Ring-size stones of 2 carats to 5 carats move the fastest but bigger sizes of 7 carats to 8 carats for pendants are likewise required by customers.
“Over the years, we’ve seen a rise in demand for the Paraiba tourmaline from the Chinese market. The stone has always been strong in Europe, especially Switzerland, France and Germany,” noted the company official.
Prices depend largely on colour, clarity and size, with some light-coloured neon blue stones of 1 carat to 3 carats selling for US$600 to US$3,000 a carat, while 5-carat to 8-carat stones are priced US$5,000 to US$12,000 per carat.
Top-range stones could sell for as high as US$30,000 per carat, he added.
For Alexander Wild of Wild & Petsch Gmbh, a deeper blue or a saturated greenish-blue are the most desired colours by his customers. “One thing is true for all gemstones: The bigger and cleaner it is, the more expensive it becomes,” he added.
At the moment, supply of ultra-fine and clean Paraiba tourmalines is scarce but prices for Paraiba tourmalines from Africa are expected to remain fairly stable in accordance with the supply situation, remarked Wild.
New York-based jewellery designer Caroline Chartouni has had a long-standing love affair with the Paraiba tourmaline, with the scintillating gem taking its pride of place among her award-winning designs.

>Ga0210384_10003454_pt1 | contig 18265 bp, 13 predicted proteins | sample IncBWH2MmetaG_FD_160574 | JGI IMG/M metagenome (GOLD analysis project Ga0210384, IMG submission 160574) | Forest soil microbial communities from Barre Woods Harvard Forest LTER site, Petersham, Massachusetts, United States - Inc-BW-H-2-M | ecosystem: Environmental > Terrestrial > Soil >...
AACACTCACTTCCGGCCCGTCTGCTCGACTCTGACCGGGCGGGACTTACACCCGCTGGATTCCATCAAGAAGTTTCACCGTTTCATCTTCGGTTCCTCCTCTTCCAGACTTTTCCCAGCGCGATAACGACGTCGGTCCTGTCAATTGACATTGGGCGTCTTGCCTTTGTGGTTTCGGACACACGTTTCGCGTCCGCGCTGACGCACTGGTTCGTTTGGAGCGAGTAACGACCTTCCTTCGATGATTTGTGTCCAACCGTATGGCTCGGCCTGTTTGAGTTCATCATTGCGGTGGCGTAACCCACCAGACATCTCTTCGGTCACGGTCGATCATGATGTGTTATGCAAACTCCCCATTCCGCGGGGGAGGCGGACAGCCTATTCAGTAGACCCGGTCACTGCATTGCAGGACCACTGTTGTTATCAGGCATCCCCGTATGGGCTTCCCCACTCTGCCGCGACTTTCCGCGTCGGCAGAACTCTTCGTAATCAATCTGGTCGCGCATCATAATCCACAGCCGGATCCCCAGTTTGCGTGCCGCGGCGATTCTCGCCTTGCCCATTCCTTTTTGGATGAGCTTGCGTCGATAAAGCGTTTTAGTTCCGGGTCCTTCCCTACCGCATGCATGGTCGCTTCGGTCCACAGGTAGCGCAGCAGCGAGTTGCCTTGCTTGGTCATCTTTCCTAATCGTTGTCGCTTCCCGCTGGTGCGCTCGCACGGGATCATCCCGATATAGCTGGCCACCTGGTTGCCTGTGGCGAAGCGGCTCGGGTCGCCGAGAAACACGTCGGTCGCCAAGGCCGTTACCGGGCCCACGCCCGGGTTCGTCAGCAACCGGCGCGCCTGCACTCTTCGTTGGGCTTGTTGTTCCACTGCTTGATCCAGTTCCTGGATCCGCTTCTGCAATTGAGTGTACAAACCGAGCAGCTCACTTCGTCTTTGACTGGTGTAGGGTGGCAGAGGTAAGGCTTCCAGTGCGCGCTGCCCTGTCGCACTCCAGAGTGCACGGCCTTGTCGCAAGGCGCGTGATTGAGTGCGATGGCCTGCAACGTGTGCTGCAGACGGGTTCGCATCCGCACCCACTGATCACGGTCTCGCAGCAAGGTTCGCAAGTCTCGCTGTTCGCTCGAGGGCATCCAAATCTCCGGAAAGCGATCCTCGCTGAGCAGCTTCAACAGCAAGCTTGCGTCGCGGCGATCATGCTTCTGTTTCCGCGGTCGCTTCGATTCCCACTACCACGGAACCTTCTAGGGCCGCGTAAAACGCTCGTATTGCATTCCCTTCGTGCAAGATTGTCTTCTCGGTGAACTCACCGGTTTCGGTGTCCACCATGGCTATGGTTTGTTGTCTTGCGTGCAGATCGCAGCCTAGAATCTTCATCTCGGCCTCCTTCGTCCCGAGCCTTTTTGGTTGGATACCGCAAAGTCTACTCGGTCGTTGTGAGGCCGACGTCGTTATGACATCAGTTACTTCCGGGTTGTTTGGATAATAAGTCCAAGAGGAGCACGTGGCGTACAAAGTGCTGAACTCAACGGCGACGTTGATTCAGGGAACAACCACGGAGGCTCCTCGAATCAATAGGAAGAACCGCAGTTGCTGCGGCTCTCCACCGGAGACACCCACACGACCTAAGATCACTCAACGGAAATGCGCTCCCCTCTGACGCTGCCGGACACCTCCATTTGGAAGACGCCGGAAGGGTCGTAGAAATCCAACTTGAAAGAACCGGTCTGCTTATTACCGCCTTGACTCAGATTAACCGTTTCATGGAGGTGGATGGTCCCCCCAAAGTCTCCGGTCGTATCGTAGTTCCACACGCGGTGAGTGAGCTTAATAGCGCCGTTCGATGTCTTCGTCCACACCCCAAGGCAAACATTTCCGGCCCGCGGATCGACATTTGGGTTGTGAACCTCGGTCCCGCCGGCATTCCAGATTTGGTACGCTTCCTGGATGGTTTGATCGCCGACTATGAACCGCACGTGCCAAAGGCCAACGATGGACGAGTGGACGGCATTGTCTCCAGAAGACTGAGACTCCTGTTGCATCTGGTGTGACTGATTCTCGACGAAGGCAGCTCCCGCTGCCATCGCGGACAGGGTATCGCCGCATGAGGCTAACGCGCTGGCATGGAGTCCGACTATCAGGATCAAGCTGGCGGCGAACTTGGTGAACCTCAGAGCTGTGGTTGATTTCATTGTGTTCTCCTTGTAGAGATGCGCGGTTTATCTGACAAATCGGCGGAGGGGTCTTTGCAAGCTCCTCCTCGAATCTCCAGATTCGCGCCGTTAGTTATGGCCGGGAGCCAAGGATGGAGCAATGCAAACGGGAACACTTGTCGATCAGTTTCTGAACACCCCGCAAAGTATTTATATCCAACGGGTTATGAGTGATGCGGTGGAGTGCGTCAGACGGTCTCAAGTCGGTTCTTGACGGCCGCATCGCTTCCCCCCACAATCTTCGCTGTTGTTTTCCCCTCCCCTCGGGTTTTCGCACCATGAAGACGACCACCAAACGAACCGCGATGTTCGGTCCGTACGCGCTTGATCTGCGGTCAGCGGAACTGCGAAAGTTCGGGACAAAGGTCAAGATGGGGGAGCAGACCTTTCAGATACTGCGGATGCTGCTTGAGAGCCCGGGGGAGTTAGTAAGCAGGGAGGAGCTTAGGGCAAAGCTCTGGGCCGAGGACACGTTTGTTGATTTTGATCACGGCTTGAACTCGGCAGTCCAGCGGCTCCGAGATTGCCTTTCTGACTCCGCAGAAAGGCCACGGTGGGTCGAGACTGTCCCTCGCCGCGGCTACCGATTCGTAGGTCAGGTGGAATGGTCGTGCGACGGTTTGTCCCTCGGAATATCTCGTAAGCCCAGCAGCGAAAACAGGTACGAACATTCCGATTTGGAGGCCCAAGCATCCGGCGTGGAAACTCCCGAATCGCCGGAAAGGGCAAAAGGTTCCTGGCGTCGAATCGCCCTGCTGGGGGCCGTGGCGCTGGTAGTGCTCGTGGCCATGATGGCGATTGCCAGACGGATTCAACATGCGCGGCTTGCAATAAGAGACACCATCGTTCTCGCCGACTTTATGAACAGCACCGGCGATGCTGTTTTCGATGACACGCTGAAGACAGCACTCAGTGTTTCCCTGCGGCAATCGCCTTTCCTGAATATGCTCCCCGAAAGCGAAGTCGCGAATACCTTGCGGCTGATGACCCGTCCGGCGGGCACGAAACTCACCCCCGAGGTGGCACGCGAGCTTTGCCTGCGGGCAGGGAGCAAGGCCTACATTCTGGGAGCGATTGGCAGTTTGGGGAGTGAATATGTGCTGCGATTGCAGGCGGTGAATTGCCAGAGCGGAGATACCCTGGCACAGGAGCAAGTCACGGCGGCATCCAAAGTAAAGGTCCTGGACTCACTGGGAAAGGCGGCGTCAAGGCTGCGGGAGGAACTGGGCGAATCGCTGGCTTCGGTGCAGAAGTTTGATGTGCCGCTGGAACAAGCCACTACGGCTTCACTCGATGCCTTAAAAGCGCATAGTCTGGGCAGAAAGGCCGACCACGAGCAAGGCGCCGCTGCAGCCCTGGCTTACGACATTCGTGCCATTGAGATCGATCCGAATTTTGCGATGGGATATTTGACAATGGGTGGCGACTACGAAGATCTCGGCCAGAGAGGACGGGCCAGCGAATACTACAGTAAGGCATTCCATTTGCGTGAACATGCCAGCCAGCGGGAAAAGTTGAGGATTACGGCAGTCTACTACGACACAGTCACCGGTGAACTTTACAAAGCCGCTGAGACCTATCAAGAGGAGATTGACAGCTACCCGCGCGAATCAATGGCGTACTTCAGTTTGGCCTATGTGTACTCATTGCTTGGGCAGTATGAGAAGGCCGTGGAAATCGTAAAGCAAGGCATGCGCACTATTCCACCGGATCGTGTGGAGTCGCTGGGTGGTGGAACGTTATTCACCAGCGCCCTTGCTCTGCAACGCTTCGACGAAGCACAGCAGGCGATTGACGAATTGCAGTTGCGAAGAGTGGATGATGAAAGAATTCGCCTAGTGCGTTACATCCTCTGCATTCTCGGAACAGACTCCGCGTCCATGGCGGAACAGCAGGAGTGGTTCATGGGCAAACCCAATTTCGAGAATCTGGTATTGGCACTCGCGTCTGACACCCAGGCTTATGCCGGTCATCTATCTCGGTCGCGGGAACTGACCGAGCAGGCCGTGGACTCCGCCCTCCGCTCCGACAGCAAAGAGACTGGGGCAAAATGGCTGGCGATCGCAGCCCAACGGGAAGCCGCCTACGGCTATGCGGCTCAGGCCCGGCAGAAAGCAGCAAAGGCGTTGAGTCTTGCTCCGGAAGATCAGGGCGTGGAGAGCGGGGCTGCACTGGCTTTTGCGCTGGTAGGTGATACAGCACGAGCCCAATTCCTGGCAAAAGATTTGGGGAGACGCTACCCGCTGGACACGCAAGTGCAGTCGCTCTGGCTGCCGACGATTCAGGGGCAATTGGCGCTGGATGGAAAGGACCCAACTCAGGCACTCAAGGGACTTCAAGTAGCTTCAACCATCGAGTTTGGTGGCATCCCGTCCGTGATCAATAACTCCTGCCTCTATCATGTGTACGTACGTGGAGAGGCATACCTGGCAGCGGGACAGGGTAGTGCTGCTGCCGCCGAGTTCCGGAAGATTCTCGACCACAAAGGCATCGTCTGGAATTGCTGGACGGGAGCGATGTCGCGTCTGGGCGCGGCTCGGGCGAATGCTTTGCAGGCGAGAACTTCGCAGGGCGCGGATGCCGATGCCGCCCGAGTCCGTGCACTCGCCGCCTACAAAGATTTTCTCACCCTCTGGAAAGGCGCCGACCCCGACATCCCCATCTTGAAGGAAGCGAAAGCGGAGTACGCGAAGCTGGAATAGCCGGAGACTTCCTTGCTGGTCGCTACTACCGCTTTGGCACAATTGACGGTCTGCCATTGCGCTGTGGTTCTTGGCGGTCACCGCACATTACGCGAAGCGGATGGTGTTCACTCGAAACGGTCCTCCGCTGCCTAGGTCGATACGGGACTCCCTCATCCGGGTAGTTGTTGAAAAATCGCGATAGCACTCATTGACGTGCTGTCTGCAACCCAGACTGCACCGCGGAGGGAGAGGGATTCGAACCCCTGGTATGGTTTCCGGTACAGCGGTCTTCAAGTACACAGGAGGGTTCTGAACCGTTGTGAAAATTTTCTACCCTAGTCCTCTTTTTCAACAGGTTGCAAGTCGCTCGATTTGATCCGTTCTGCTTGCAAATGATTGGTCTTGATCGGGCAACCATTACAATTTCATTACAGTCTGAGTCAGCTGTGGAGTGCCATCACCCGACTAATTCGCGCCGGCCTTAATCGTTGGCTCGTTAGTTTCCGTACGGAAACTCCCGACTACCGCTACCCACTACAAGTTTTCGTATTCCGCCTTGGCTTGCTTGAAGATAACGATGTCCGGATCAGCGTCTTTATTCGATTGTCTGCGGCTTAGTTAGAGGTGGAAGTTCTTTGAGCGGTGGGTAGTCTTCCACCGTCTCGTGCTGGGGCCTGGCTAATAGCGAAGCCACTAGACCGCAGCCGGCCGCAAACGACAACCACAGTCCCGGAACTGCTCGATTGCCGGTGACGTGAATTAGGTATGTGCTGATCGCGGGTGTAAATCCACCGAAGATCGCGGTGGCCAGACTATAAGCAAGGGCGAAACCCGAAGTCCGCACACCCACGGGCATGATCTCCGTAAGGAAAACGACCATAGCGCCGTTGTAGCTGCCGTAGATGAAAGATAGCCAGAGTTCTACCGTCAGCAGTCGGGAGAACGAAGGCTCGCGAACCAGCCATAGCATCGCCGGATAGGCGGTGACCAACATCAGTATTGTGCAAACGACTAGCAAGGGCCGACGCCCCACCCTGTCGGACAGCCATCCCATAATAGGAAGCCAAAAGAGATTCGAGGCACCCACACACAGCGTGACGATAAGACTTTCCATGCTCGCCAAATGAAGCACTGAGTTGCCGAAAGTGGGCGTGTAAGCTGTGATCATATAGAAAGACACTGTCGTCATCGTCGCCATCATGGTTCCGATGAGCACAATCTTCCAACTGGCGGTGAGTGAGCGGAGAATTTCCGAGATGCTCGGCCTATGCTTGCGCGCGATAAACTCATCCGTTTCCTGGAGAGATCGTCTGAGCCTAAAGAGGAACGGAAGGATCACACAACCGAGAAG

According to the designer, choosing the best stone to use in her designs entails a tedious process of knowing its origin, choosing the colour, ensuring the clarity and conceptualising the cut.
“Brazilian Paraiba tourmalines come in an eclectic variety of shades including fuchsia and violet with a range of neon electric blues and greens. Those from Mozambique meanwhile are lighter in colour like sky blue,” stated Chartouni.
Colour is the primary price determinant of Paraiba tourmalines, with electric neon blue and green with a strong saturation, commanding maximum prices in the market, she added. Cutting is likewise critical since a stone’s brilliance, proportion and finish help obtain its maximum value. Clarity and carat weight also help establish the value of Paraiba tourmalines.
Chartouni regards the Paraiba tourmaline as the “star of all gems” as it is present in almost every piece that she creates. “I began using it in my designs long before it started gaining worldwide attention. It will continue to be a centrepiece in my designs. The neon electric blue colour is incomparable and offers infinite design inspirations,” she added.
The future is bright for this enigmatic stone as connoisseurs and traders continue to appreciate, and be fascinated by, its formidable charm, she continued. The designer however acknowledged difficulties in sourcing fine-quality Paraiba tourmalines.
“Production is sporadic since miners are performing limited excavations and mines are running out of material. Tests are being done to determine the remaining potential of existing deposits. As such, production has not kept up with growing market demand,” revealed Chartouni.
Valicek echoed this sentiment, adding that supply of high-quality materials does not match the market’s actual needs. With less production, prices are also on the upswing, he added. Ahmed concurred, noting that shortage in rough supply could result in higher prices of Paraiba tourmalines in the next five to 10 years.
Azizi’s Amin however maintained an upbeat outlook for Paraiba tourmalines. “It’s the easiest stone to sell. The colour is mesmerising and relaxing and makes one feel pleasant – that in itself is a solid selling point. I’m very optimistic about the business over the coming years. Despite supply issues, it is still a joy to sell these stones,” noted Amin.